G-FAS means that the packet will be misclassified, perhaps leaving or
   entering a high-value slice and causing damage.

13.  References

13.1.  Normative References

   [I-D.ietf-teas-ns-ip-mpls]
              Saad, T., Beeram, V. P., Dong, J., Wen, B., Ceccarelli,
              D., Halpern, J., Peng, S., Chen, R., Liu, X., Contreras,
              L. M., Rokui, R., and L. Jalil, "Realizing Network Slices
              in IP/MPLS Networks", Work in Progress, Internet-Draft,
              draft-ietf-teas-ns-ip-mpls-00, 16 June 2022,
              <https://www.ietf.org/archive/id/draft-ietf-teas-ns-ip-
              mpls-00.txt>.

   [I-D.kompella-mpls-nffrr]
              Kompella, K. and W. Lin, "No Further Fast Reroute", Work
              in Progress, Internet-Draft, draft-kompella-mpls-nffrr-03,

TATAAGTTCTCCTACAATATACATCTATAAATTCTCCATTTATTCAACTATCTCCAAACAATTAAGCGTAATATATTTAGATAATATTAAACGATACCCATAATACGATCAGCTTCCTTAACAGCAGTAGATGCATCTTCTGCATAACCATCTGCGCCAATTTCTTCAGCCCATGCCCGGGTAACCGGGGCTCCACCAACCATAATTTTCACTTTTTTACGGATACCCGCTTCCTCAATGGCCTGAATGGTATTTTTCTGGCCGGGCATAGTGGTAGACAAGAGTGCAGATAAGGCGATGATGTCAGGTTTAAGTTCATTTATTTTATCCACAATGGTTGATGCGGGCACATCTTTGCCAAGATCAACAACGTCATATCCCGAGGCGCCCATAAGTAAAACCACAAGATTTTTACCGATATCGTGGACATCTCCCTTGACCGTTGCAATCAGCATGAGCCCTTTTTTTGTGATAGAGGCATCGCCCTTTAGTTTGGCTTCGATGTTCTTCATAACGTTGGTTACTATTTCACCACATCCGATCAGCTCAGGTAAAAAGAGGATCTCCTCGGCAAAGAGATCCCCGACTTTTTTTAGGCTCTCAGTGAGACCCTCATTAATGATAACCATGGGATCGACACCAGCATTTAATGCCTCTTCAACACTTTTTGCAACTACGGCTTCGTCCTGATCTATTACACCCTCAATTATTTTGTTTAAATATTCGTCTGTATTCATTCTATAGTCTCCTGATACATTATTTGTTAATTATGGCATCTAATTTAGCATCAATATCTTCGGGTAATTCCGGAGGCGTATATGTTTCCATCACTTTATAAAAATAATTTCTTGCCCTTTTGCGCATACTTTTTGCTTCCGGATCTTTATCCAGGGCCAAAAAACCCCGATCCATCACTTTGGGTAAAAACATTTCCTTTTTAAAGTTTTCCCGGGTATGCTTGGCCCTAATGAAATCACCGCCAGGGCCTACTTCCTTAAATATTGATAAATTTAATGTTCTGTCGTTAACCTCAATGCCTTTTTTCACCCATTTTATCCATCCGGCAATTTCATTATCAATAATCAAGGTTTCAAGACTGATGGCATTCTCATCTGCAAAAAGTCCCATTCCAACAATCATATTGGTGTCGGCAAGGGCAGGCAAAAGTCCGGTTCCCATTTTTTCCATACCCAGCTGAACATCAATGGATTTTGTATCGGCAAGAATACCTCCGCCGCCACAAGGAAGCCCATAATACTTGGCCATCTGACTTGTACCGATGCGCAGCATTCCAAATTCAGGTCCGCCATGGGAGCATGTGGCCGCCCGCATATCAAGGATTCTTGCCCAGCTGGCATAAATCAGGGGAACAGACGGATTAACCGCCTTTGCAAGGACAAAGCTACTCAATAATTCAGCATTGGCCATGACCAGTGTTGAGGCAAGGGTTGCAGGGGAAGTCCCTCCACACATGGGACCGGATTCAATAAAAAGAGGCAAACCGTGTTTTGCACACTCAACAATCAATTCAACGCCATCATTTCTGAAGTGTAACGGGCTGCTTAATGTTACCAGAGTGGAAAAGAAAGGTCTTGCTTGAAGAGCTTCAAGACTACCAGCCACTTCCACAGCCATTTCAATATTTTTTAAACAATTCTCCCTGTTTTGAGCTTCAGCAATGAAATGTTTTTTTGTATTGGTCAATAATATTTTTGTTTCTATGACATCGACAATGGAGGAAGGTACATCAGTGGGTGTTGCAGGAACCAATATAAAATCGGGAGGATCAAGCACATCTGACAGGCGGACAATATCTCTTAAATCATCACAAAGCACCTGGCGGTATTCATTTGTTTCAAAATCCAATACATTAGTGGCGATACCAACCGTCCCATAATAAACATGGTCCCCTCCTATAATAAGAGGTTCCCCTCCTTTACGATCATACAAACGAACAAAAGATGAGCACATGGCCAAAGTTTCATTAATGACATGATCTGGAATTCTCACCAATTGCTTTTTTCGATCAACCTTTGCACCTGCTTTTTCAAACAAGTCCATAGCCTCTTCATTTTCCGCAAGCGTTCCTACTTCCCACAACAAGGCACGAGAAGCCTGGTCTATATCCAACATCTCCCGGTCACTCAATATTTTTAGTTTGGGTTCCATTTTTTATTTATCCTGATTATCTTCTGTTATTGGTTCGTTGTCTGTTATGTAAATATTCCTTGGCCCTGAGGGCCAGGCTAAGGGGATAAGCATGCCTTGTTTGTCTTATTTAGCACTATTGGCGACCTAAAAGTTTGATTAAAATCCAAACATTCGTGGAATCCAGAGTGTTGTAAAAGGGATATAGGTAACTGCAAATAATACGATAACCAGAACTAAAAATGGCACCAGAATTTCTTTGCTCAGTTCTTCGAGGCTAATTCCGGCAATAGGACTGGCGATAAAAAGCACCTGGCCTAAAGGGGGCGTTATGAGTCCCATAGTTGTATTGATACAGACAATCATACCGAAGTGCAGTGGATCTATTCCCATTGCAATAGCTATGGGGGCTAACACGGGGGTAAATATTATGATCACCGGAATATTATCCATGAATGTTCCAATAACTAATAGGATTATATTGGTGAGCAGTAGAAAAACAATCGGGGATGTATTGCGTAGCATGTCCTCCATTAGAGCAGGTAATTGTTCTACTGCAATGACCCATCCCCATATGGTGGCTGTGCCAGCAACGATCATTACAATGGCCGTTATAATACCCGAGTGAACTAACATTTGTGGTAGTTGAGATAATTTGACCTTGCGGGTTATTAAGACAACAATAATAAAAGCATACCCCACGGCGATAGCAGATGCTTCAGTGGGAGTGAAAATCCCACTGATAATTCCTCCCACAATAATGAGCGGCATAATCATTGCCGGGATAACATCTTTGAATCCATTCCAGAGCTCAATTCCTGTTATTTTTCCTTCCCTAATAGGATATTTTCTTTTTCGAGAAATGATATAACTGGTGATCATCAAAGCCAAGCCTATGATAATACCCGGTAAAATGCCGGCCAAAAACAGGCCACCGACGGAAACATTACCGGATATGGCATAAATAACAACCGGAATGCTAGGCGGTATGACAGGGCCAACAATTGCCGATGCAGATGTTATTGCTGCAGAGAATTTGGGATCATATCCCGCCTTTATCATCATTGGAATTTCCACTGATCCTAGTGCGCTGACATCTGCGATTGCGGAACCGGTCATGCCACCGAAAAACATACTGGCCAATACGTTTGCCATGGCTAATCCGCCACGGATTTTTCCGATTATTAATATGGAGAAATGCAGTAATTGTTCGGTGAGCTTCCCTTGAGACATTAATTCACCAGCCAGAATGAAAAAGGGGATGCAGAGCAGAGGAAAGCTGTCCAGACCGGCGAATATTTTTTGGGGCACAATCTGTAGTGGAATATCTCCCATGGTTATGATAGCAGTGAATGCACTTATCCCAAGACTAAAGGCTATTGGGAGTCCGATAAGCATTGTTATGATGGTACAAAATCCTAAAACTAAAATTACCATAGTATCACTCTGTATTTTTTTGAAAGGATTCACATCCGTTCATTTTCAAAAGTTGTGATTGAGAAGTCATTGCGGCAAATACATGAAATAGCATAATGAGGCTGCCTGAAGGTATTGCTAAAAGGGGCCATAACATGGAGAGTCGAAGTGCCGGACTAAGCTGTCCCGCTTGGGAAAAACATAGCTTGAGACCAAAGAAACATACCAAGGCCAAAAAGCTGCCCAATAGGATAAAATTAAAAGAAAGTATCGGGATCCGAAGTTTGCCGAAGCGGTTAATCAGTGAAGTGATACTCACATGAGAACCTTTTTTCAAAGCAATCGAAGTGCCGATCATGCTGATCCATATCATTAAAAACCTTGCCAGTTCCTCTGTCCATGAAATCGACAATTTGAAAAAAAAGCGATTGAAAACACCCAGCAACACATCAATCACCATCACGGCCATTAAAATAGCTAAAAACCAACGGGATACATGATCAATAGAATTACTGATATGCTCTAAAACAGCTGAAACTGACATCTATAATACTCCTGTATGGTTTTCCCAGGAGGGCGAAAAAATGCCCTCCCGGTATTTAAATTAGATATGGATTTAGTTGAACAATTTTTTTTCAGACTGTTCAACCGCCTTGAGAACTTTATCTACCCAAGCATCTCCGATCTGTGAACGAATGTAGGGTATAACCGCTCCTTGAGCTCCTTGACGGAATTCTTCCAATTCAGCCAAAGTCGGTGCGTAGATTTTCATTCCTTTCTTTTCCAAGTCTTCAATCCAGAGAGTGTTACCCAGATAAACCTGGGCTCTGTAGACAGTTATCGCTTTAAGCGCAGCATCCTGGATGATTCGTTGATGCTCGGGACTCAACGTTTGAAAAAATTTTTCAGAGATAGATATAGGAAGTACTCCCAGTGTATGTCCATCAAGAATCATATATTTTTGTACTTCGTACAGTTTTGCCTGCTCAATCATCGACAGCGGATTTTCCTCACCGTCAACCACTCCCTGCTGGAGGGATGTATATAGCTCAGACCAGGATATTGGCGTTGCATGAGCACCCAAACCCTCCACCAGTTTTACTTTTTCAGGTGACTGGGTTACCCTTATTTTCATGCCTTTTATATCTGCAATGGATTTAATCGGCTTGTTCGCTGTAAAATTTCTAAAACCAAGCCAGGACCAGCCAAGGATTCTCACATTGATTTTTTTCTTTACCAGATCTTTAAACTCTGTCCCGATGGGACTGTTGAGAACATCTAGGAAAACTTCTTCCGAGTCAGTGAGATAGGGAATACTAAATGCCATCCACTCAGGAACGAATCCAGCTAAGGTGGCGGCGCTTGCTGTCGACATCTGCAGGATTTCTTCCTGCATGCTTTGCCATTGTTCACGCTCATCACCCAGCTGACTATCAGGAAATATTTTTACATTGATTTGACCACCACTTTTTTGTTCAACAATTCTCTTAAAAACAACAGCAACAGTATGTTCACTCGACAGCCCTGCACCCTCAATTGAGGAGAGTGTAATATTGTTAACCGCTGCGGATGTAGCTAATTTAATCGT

8 July 2022, <https://www.ietf.org/archive/id/draft-
              kompella-mpls-nffrr-03.txt>.

   [RFC2119]  Bradner, S., "Key words for use in RFCs to Indicate
              Requirement Levels", BCP 14, RFC 2119,
              DOI 10.17487/RFC2119, March 1997,
              <https://www.rfc-editor.org/info/rfc2119>.

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   [RFC3031]  Rosen, E., Viswanathan, A., and R. Callon, "Multiprotocol
              Label Switching Architecture", RFC 3031,
              DOI 10.17487/RFC3031, January 2001,
              <https://www.rfc-editor.org/info/rfc3031>.

   [RFC7274]  Kompella, K., Andersson, L., and A. Farrel, "Allocating
              and Retiring Special-Purpose MPLS Labels", RFC 7274,
              DOI 10.17487/RFC7274, June 2014,
              <https://www.rfc-editor.org/info/rfc7274>.